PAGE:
By Erin Biel and Mattie Wheeler
On October 30, 2016, the European Union (EU) and Canada signed the Comprehensive Economic and Trade Agreement (CETA), following seven years of trade talks and ongoing resistance from regional parliaments in Belgium. Amidst a flurry of last-minute negotiations, the Belgian federal government reached a four-page compromise deal, deemed an “addendum,” addressing many of the concerns raised by Belgium’s French-speaking region of Wallonia and other regional governments. The addendum requires, inter alia, that the Belgian government request an Opinion from the European Court of Justice (ECJ) on whether CETA’s Investment Court System (ICS) is compatible with the EU Treaties, which give exclusive jurisdiction to EU Member State courts and, above all, the ECJ to decide challenges that concern EU law. The ICS, a permanent and institutionalized double-instance tribunal, was meant to replace the traditional ad hoc investor-state dispute settlement (ISDS) model that has received criticism for allegedly being too deferential to corporate interests. However, in the addendum, Wallonia, Brussels, and other aggrieved local governments aver that they will still not ratify the trade agreement if the ICS remains in its present form under Chapter 8 of CETA, the relevant investment chapter. While the addendum does not appear to have any legal effect, CETA has been put forward as a “mixed” agreement, meaning that the trade agreement will fully enter into force only after the European Council issues a decision with the consent of the European Parliament and once all 28 EU Member States ratify the agreement through their relevant national ratification procedures. While only the European Parliament’s approval is necessary for CETA to be provisionally applied, which would immediately eliminate most of the 99% of customs duties that the agreement removes overall, the ICS is not part of the provisional application of CETA. Therefore, the fate of the investment chapter remains uncertain.
The Belgian compromise is only the latest chapter in a multi-year dispute between certain Belgian regional parliaments and the federal government over the merits of CETA. Earlier this year, the regional parliament of Wallonia adopted a resolution identifying its main grievances with the trade deal. Its very first demand was that the government “seek the opinion of the European Court of Justice (ECJ) on the compatibility of the agreement with the European Treaties on the basis of Article 218 (11) TFEU . . . .” and not to ratify unless if the ECJ finds the agreement to be in accordance with the EU Treaties. Nor has Wallonia been the only pronounced skeptic of ISDS during CETA’s negotiations. Back in June 2011, the European Parliament issued a resolution on EU-Canada trade relations, stating that “given the highly developed legal systems of Canada and the EU, a state-to-state dispute settlement mechanism and the use of local judicial remedies are the most appropriate tools to address investment disputes.” Then, in September 2015, the Commission presented a plan for a new Investment Court System to replace the traditional ISDS model “in all ongoing and future EU investment negotiations.” The EU quickly went on to present the United States with a proposal for such an investment court in the Transatlantic Trade and Investment Partnership (TTIP), incorporated a similar model into its free trade agreement with Vietnam, and shortly thereafter announced that Canada had also agreed to “a clear break from the old [ISDS] approach,” demonstrating “the shared determination . . . to replace the current ISDS system with a new dispute settlement mechanism and move towards establishing a permanent multilateral investment court.” On the same day that the Commission announced its agreement with Canada, it released the “legally scrubbed” CETA text, including the new provisions on the ICS.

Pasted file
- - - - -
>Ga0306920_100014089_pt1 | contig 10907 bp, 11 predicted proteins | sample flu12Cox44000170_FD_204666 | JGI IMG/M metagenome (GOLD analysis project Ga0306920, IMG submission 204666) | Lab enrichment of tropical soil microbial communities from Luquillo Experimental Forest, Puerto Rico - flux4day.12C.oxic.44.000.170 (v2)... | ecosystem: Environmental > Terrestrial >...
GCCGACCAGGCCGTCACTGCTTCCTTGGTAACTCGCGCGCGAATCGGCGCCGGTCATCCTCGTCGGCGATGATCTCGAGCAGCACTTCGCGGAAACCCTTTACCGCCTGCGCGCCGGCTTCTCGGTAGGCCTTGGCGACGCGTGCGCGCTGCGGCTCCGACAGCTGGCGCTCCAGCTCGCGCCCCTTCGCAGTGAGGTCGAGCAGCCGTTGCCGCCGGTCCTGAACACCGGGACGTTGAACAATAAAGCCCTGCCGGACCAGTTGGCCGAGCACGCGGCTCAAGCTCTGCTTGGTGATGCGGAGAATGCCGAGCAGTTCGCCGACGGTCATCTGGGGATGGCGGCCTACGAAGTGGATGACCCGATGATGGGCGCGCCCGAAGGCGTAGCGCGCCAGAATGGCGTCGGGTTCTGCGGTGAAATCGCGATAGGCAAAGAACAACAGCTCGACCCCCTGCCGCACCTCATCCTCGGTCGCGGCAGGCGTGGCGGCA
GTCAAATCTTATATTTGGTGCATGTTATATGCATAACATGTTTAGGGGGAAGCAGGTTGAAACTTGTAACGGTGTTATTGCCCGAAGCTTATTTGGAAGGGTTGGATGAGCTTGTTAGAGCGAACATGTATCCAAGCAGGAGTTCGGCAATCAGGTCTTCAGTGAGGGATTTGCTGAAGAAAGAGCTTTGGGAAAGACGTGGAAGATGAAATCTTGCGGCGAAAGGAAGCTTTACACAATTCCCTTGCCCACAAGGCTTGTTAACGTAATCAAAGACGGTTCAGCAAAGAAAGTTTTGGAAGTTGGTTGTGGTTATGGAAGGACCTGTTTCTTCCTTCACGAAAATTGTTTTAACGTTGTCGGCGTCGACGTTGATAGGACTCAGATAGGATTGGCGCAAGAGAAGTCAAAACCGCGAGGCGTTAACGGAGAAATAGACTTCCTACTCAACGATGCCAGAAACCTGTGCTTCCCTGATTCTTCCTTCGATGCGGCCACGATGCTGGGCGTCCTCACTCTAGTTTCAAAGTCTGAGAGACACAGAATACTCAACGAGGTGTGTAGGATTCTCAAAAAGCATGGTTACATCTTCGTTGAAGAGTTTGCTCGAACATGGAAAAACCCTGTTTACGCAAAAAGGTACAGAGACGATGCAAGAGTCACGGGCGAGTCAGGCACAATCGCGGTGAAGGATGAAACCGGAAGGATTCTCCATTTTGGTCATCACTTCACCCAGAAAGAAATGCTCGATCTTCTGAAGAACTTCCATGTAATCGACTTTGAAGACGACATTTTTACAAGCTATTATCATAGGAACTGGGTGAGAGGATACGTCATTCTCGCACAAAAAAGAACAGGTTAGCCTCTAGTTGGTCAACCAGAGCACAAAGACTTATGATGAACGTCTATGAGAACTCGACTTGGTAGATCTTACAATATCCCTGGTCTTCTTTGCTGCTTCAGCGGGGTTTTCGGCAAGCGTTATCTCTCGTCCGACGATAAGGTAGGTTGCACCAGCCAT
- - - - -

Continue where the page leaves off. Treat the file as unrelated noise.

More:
Relevant CETA Provisions on the ICS
While CETA has now been signed (but not ratified) and the EU appears intent upon introducing the ICS into other trade agreements, a negative Opinion from the ECJ on the ICS’s legality could send the European Commission back to the drawing board. Most relevant for the ECJ’s evaluation will likely be Article 8.31 of CETA, which concerns the “Applicable Law and Interpretation” of the ICS. An ICS tribunal is to “apply [the] Agreement as interpreted in accordance with the Vienna Convention on the Law of Treaties, and other rules and principles of international law applicable between the Parties.” The text then explicitly states: “The Tribunal shall not have jurisdiction to determine the legality of a measure, alleged to constitute a breach of this Agreement, under the domestic law of the disputing Party.” Doubling down on an attempt at clarity, the text explains:
For greater certainty, in determining the consistency of a measure with this Agreement, the Tribunal may consider, as appropriate, the domestic law of the disputing Party as a matter of fact. In doing so, the Tribunal shall follow the prevailing interpretation given to the domestic law by the courts or authorities of that Party and any meaning given to domestic law by the Tribunal shall not be binding upon the courts or the authorities of that Party (emphasis added).
CETA’s treatment of domestic law as fact is reiterated in Article 8.28 (2), which grants the Appellate Tribunal power to review an award based on, inter alia, “errors in the application or interpretation of applicable law” and “manifest errors in the appreciation of the facts, including the appreciation of relevant domestic law.”
Moreover, according to Article 8.39, Tribunal awards cannot result in the repeal of a measure in the EU, a Member State, or Canada; rather, only monetary damages are allowed, and they cannot be punitive. CETA’s investment chapter also prohibits parallel proceedings, with the consequence that investors pursuing a case before the ICS cannot at the same time seek remedies in domestic courts (Article 8.22) or other international tribunals (Article 8.24).